July 16, 2024

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Another Sweaty & Steamy Saturday; No New News on Invest 93L As of Now

3 min read

As we approach the 11 am hour across Central Alabama, it is already getting hot and causing a lot of people to sweat as soon as they walk outside. Skies are mainly sunny, with only a few fair-weather clouds floating over portions of the area. Temperatures were already in the lower to mid 90s across the area. The Shelby County Airport was the hot spot at 95º, while Cullman and Eufaula were tied as the cool spots (not cool at all) at 90º. Birmingham was already up to 93º.

We do have a small chance of a few scattered showers and storms this afternoon, and with a very favorable environment in place for microbursts, we may see an isolated severe storm or two. For now, it looks like the best odds for a severe storm will be over the Tennessee Valley, and the Storm Prediction Center has a Marginal Risk up for those locations. However, most of the area will be dry, very hot, and very humid, as highs will reach the upper 90s to the lower 100s. Remember a Heat Advisory is out for all 67 counties of Alabama as heat index values could reach as high as 109º.

A Marginal Risk is up for locations east of a line from Decatur to Pell City to Fort Deposit for tomorrow as a surface front will be working into the area. Damaging winds and quarter-size hail will be possible in any severe storm. Much of the activity looks to take place during the afternoon and evening hours, and with a high chance of rain, there is a good possibility that a lot of you will see some precipitation. Highs will range from the lower 90s in the north to the lower 100s in the south.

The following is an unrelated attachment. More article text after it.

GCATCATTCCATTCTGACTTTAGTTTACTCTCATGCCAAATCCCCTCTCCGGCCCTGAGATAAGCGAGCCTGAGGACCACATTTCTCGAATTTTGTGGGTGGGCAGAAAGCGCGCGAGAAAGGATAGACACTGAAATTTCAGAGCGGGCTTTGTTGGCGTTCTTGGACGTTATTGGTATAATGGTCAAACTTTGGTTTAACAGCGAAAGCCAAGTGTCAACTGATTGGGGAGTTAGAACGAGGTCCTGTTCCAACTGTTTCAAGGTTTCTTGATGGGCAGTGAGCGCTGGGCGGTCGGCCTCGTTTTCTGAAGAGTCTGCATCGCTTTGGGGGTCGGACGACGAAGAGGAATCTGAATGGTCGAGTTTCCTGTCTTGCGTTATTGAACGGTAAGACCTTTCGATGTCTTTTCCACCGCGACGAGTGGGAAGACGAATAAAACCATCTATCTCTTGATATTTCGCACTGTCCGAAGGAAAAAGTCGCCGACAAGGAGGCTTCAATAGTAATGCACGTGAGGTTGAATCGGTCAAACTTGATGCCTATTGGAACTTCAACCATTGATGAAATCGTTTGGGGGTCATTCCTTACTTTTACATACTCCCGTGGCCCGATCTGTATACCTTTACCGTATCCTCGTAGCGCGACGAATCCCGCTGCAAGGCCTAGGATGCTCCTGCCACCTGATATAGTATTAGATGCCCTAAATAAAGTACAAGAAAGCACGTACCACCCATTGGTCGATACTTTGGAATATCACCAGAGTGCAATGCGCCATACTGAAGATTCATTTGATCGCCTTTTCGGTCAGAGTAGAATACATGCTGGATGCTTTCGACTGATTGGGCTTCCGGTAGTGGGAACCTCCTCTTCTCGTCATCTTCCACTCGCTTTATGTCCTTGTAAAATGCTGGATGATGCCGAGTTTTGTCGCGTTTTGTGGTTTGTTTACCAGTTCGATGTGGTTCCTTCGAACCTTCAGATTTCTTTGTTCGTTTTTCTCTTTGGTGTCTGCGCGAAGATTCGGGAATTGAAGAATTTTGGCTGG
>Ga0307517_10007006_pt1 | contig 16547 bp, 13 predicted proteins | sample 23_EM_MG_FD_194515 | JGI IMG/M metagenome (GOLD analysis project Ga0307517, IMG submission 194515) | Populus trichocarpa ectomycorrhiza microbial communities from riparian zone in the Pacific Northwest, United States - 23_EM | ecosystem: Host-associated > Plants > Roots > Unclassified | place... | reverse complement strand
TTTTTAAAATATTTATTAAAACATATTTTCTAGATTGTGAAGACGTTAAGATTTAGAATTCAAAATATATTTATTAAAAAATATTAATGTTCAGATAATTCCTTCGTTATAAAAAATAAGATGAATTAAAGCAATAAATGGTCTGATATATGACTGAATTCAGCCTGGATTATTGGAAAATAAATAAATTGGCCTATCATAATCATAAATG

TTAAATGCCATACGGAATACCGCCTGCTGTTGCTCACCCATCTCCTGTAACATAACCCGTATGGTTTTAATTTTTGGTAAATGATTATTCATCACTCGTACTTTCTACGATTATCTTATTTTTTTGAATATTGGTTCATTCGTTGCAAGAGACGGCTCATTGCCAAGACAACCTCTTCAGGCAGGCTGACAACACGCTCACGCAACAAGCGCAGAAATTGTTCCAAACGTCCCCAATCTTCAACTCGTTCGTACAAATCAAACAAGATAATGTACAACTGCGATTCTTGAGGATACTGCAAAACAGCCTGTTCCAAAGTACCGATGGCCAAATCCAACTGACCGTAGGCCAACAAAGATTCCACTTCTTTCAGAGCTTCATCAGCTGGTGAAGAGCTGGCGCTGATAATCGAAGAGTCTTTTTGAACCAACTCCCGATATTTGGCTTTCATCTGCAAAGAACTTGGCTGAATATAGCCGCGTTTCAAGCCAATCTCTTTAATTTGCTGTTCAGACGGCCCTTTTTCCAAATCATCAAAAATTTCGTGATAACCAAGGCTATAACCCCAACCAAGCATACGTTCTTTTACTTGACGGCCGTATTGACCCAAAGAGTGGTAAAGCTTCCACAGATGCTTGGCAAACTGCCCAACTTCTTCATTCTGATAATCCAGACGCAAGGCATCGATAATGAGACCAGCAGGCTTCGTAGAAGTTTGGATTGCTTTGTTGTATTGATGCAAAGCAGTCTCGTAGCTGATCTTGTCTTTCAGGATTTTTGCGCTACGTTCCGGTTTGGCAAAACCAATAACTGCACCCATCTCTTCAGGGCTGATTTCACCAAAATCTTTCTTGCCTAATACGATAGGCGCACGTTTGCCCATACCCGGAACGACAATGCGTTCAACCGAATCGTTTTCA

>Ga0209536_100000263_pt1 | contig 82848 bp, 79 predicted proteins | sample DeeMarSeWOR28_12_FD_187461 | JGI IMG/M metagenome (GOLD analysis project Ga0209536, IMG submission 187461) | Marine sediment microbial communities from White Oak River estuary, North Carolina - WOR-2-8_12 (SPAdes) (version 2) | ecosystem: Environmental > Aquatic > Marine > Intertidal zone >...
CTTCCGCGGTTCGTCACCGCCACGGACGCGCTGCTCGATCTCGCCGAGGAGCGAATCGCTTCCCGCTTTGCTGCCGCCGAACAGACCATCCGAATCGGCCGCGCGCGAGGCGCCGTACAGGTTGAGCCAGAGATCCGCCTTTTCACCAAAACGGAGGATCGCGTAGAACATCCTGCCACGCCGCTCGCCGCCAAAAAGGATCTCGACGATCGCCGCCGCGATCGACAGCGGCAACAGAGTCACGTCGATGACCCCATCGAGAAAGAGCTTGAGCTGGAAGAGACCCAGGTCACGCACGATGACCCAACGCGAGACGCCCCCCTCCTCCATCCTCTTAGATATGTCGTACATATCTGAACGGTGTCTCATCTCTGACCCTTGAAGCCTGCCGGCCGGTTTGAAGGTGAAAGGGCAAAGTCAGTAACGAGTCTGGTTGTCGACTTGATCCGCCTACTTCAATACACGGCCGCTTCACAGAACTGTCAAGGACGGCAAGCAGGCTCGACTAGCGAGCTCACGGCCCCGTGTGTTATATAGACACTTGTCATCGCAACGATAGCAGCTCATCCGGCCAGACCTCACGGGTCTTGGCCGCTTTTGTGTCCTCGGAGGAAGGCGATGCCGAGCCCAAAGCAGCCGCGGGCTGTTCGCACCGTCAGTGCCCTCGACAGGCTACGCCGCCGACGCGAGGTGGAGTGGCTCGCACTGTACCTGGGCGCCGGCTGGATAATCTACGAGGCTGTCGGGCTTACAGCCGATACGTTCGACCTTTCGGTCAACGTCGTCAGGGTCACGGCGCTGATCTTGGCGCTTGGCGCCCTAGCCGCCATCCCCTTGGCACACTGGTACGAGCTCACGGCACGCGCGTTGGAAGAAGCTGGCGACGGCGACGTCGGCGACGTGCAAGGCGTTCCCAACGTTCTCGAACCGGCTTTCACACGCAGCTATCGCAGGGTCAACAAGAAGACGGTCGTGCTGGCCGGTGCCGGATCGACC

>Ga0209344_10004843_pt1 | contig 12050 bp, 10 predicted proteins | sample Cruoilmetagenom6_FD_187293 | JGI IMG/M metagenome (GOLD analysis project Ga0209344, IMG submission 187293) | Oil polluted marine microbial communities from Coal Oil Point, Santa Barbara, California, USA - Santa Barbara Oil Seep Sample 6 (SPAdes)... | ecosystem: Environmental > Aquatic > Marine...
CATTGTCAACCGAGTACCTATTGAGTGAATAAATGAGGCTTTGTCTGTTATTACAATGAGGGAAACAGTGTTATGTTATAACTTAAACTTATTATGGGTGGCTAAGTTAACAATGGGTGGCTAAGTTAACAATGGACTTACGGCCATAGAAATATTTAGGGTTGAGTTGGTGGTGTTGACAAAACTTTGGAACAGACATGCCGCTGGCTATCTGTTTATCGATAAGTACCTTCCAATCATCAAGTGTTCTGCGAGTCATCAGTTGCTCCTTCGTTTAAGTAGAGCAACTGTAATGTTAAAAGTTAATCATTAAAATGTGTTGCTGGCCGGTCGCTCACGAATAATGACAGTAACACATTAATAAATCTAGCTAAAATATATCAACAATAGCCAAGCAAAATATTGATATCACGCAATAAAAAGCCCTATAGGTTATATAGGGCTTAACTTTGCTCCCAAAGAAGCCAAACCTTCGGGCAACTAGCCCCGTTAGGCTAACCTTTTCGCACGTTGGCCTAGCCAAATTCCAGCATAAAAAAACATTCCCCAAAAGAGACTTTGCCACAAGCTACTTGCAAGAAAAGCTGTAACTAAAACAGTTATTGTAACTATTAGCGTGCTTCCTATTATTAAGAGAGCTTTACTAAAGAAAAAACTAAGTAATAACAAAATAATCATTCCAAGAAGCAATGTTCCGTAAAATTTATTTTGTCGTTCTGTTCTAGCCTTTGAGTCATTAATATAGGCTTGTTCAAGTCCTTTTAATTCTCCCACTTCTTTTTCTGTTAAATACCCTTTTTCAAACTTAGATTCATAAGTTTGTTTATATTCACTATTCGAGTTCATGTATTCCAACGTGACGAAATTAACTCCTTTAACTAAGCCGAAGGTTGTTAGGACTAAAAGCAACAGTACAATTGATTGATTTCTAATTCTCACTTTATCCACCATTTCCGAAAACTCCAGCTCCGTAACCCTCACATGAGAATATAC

For now, I am holding off on giving any forecast updates on Invest 93L as we won’t get a new update from the National Hurricane Center until 1 pm this afternoon. The organization continues to look about the same as this morning, and the lack of that occurring may be from the land interaction with Cuba and the Yucatán Peninsula.

The models as of 7 am show a wide spread amongst the ensembles as landfall is projected to occur from as far west as Apalachicola, FL to as far east and south as Port Charlotte, FL. All the models have it strengthening into a tropical storm, with only two outliers taking it up to category one hurricane strength. We may see some rapid intensification on early Tuesday as it will be over water as warm as bathwater and there will virtually be no wind shear. We’ll have to wait and see what happens within the next couple of days as this continues to develop. Remember, a weaker system will most likely go more eastward, while a stronger system most likely will head more westward.

Scott Martin

2023-08-26 16:14:23

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